Implant is too close to neighboring tooth?

Today I placed implants, and one of them (position of 20) seems quite close to 21. Before going to the surgery I planed with CT(from X-ray center), where and how to put. But right after the surgery, I could only take PA, because there is no CT in the clinic where I placed the implants. I could take at least small x ray between 20 and 21 to make sure... but yeah, I missed it. After seeing the PA, I assumed that there is at least 1.5 mm distance between 21 and 20's implant. But hours to hour, I am pondering whether they are in contact or not. I hope there won't be any symptoms, but if there will be, I would consider explanting asap. Thoughts? Thanks in advance for your opinions.

drgilani comments:

Do nothing on 35. It's OK. I am worried about 37 though.

JEASEUNG Kim comments:

36(with severel mesial periapical lesion + broken crown) has been extracted cleanly with dissection and I drilled distally from distal alveolar socket of 36, to place implant in 37 position. During drilling, the drill has been tilted to the distal socket direction and perforated. So I corrected the path and placed the implant vertically, put bone graft material into the perforated socket, membrane on top of it.

JEASEUNG Kim comments:

Thanks for your opinion about 35.

Joy comments:

Leave it. Its close to the tooth. But you wont have a problem.

JEASEUNG Kim comments:

Thanks for the opinion!

DMazza comments:

Based on literature, to avoid interproximal bone loss, 2mm distance is necessary between implant and adjacent tooth. My recommendation is to remove the implant and place it 2mm away from #21.

JEASEUNG Kim comments:

Thanks for the opinion

Neil Zachs comments:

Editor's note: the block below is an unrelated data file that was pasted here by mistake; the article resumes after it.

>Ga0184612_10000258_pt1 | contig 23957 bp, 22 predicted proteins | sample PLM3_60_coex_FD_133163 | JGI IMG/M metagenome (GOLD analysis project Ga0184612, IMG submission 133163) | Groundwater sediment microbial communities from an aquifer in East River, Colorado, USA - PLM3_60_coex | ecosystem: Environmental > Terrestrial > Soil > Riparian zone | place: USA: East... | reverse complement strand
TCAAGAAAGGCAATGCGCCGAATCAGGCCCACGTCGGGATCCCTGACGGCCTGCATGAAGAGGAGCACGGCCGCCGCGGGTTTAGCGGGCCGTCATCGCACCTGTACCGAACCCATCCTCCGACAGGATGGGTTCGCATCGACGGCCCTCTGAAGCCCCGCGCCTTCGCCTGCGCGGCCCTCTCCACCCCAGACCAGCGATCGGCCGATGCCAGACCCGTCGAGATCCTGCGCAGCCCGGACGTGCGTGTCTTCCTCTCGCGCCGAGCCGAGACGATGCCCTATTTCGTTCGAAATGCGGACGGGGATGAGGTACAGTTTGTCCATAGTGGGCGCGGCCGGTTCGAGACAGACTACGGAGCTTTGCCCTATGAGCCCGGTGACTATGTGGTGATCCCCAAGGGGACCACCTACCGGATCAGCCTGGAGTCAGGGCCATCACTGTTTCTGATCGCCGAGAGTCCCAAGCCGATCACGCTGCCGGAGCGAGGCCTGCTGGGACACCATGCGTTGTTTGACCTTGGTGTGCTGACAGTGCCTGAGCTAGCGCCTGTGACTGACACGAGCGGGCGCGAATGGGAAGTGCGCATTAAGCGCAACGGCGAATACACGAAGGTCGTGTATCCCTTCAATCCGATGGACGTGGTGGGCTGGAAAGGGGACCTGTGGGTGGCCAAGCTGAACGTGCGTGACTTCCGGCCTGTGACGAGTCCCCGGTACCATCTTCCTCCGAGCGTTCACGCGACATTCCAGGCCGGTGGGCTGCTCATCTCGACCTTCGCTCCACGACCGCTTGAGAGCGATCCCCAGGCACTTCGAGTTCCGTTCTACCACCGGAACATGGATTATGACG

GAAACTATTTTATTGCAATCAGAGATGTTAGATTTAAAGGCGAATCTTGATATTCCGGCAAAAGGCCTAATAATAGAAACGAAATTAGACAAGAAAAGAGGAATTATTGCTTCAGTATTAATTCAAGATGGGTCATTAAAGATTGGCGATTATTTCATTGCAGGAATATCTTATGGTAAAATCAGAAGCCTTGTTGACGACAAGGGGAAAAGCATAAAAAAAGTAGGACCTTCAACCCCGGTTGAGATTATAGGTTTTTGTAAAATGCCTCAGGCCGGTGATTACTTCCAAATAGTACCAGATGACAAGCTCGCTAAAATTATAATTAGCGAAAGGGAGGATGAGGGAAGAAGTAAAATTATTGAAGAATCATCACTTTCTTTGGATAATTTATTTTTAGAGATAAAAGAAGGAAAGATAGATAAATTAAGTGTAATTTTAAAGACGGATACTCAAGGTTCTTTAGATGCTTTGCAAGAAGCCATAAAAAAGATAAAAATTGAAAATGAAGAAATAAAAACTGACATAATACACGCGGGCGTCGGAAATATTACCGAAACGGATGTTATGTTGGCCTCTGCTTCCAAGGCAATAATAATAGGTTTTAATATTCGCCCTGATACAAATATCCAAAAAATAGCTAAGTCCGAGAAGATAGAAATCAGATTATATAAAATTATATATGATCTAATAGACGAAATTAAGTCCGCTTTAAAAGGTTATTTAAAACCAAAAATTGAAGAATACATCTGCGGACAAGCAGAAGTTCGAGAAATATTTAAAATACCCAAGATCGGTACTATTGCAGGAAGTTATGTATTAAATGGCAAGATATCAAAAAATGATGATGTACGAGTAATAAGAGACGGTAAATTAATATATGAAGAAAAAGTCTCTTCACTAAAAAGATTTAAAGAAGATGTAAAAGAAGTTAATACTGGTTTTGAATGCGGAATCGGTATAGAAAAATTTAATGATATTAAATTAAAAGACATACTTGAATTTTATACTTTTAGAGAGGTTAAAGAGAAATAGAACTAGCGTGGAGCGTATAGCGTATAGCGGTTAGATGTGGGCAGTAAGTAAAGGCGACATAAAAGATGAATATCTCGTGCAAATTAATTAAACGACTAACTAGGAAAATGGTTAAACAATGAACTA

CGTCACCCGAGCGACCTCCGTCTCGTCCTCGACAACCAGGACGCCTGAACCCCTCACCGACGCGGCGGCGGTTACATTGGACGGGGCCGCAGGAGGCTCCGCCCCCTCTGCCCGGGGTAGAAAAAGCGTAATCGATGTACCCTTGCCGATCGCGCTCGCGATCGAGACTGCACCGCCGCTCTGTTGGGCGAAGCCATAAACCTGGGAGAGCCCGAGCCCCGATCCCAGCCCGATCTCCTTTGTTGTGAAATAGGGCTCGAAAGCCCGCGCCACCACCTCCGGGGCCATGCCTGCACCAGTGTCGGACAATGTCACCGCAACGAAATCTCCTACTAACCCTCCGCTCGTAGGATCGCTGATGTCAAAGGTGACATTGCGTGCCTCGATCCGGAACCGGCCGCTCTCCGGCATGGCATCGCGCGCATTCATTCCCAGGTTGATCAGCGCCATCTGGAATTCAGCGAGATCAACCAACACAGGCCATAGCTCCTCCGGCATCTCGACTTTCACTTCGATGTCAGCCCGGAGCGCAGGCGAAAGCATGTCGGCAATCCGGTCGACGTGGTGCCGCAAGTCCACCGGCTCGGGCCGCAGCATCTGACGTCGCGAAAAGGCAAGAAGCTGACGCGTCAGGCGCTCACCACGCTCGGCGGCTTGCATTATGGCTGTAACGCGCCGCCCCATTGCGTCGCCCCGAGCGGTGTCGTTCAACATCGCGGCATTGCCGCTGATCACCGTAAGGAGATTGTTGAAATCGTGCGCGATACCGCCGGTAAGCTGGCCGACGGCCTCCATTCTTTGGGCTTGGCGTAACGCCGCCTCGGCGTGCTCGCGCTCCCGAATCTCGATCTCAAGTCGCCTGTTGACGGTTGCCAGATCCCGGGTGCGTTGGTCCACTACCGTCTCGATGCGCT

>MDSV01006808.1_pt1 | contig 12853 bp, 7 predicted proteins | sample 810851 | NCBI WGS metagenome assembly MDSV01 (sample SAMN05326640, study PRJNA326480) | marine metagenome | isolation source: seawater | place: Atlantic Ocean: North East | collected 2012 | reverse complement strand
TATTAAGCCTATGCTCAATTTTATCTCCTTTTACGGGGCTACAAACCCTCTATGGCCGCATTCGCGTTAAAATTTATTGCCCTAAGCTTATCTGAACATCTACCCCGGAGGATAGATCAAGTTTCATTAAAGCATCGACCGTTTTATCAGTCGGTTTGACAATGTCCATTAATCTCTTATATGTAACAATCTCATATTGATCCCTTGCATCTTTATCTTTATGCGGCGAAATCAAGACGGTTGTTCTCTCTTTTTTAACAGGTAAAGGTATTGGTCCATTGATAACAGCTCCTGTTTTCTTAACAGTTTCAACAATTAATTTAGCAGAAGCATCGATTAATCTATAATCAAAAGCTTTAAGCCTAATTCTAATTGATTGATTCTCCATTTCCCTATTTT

It is close...probabaly a bit too close but at this point I would leave it. The bone around the other implant however does not look great.

As a note, and for the life of me I don’t understand why everyone doesn’t take a guide pin film after their first pilot drill. If a guide pin film was taken, this proximity issue could have been avoided. After the pilot drill, re-direction or even re-starting the prep in a different location is possible. It is a simple and easy way to avoid angulation problems as well as position issues. Live and learn.

Neil Zachs
Periodontist, Scottsdale AZ

JEASEUNG Kim comments:

Yes, I was thinking exactly about guide pin film. Thank you for the opinion.

Tim comments:

You may not have a papilla between 20-21 but I can't imagine that being a problem. You and the patient will be fine, don't sacrifice any sleep over this one. As a practicing periodontist I was trained to "perform" surgery rather than "plan" surgery with a software package and it is reasons like this that I still think it to be a superior method. My assumption is that if you were actually performing rather than digitally planning this surgery you would have instinctively placed it in a more ideal position. Don't worry though this is fine.

JEASEUNG Kim comments:

Thanks for your opinion!

perio D comments:

I agree with Neil Zachs and Tim. Leave it alone, its close but doesn't touch #21. Always use a guide post/x-ray after the first drill size at partial depth. Its easy to be off angle a little even when you have placed thousands of "free hand" implants, but it is easily correctable if you find out its off after the first drill. My experience with guided surgery is the same, extremely easy to end up at a slightly different angle that expected, so use the guide pin with these surgeries too.

JEASEUNG Kim comments:

Thanks for your opinion!

Dveneman1 comments:

You probably have slightly more bone between implant and 21, in my experience panoramic radiograghs give more overlap between teeth, a simple digital PA may validate this for you.